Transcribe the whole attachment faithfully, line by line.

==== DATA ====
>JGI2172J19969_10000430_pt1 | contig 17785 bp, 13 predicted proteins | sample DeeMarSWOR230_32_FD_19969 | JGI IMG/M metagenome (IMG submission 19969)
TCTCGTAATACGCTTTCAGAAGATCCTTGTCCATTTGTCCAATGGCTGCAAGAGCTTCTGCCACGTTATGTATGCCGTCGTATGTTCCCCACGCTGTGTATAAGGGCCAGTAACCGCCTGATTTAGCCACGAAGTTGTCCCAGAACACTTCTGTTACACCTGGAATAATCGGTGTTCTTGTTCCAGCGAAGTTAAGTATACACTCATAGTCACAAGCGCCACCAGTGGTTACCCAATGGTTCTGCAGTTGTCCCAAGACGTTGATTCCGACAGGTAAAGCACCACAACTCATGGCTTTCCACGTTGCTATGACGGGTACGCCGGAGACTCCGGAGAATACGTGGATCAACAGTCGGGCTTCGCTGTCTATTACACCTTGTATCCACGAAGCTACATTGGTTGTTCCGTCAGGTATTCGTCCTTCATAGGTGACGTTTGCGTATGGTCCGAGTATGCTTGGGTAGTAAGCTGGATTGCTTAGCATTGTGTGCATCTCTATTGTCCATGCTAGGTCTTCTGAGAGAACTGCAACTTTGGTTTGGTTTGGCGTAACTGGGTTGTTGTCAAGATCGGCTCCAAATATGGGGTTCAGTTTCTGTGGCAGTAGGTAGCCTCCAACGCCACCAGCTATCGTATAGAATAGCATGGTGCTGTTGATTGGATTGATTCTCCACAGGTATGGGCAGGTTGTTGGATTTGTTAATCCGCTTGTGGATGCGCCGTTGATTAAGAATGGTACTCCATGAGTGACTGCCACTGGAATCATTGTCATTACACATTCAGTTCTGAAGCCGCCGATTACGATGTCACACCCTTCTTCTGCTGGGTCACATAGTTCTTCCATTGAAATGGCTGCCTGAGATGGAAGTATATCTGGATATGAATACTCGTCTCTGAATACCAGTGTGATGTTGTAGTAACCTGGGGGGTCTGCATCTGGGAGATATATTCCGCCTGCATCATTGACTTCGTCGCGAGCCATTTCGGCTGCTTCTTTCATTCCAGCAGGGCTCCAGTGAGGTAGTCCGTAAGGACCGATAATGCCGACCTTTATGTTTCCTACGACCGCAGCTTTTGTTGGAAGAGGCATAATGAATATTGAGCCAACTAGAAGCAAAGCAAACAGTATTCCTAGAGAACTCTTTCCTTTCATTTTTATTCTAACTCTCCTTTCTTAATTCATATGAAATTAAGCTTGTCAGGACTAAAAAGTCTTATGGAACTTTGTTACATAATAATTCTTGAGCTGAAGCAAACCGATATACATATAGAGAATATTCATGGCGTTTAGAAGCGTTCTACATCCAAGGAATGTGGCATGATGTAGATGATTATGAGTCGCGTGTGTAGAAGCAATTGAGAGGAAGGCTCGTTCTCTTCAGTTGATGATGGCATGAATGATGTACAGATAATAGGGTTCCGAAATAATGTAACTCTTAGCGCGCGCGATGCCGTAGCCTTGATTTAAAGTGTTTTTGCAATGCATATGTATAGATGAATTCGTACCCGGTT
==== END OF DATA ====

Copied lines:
>JGI2172J19969_10000430_pt1 | contig 17785 bp, 13 predicted proteins | sample DeeMarSWOR230_32_FD_19969 | JGI IMG/M metagenome (IMG submission 19969)
TCTCGTAATACGCTTTCAGAAGATCCTTGTCCATTTGTCCAATGGCTGCAAGAGCTTCTGCCACGTTATGTATGCCGTCGTATGTTCCCCACGCTGTGTATAAGGGCCAGTAACCGCCTGATTTAGCCACGAAGTTGTCCCAGAACACTTCTGTTACACCTGGAATAATCGGTGTTCTTGTTCCAGCGAAGTTAAGTATACACTCATAGTCACAAGCGCCACCAGTGGTTACCCAATGGTTCTGCAGTTGTCCCAAGACGTTGATTCCGACAGGTAAAGCACCACAACTCATGGCTTTCCACGTTGCTATGACGGGTACGCCGGAGACTCCGGAGAATACGTGGATCAACAGTCGGGCTTCGCTGTCTATTACACCTTGTATCCACGAAGCTACATTGGTTGTTCCGTCAGGTATTCGTCCTTCATAGGTGACGTTTGCGTATGGTCCGAGTATGCTTGGGTAGTAAGCTGGATTGCTTAGCATTGTGTGCATCTCTATTGTCCATGCTAGGTCTTCTGAGAGAACTGCAACTTTGGTTTGGTTTGGCGTAACTGGGTTGTTGTCAAGATCGGCTCCAAATATGGGGTTCAGTTTCTGTGGCAGTAGGTAGCCTCCAACGCCACCAGCTATCGTATAGAATAGCATGGTGCTGTTGATTGGATTGATTCTCCACAGGTATGGGCAGGTTGTTGGATTTGTTAATCCGCTTGTGGATGCGCCGTTGATTAAGAATGGTACTCCATGAGTGACTGCCACTGGAATCATTGTCATTACACATTCAGTTCTGAAGCCGCCGATTACGATGTCACACCCTTCTTCTGCTGGGTCACATAGTTCTTCCATTGAAATGGCTGCCTGAGATGGAAGTATATCTGGATATGAATACTCGTCTCTGAATACCAGTGTGATGTTGTAGTAACCTGGGGGGTCTGCATCTGGGAGATATATTCCGCCTGCATCATTGACTTCGTCGCGAGCCATTTCGGCTGCTTCTTTCATTCCAGCAGGGCTCCAGTGAGGTAGTCCGTAAGGACCGATAATGCCGACCTTTATGTTTCCTACGACCGCAGCTTTTGTTGGAAGAGGCATAATGAATATTGAGCCAACTAGAAGCAAAGCAAACAGTATTCCTAGAGAACTCTTTCCTTTCATTTTTATTCTAACTCTCCTTTCTTAATTCATATGAAATTAAGCTTGTCAGGACTAAAAAGTCTTATGGAACTTTGTTACATAATAATTCTTGAGCTGAAGCAAACCGATATACATATAGAGAATATTCATGGCGTTTAGAAGCGTTCTACATCCAAGGAATGTGGCATGATGTAGATGATTATGAGTCGCGTGTGTAGAAGCAATTGAGAGGAAGGCTCGTTCTCTTCAGTTGATGATGGCATGAATGATGTACAGATAATAGGGTTCCGAAATAATGTAACTCTTAGCGCGCGCGATGCCGTAGCCTTGATTTAAAGTGTTTTTGCAATGCATATGTATAGATGAATTCGTACCCGGTT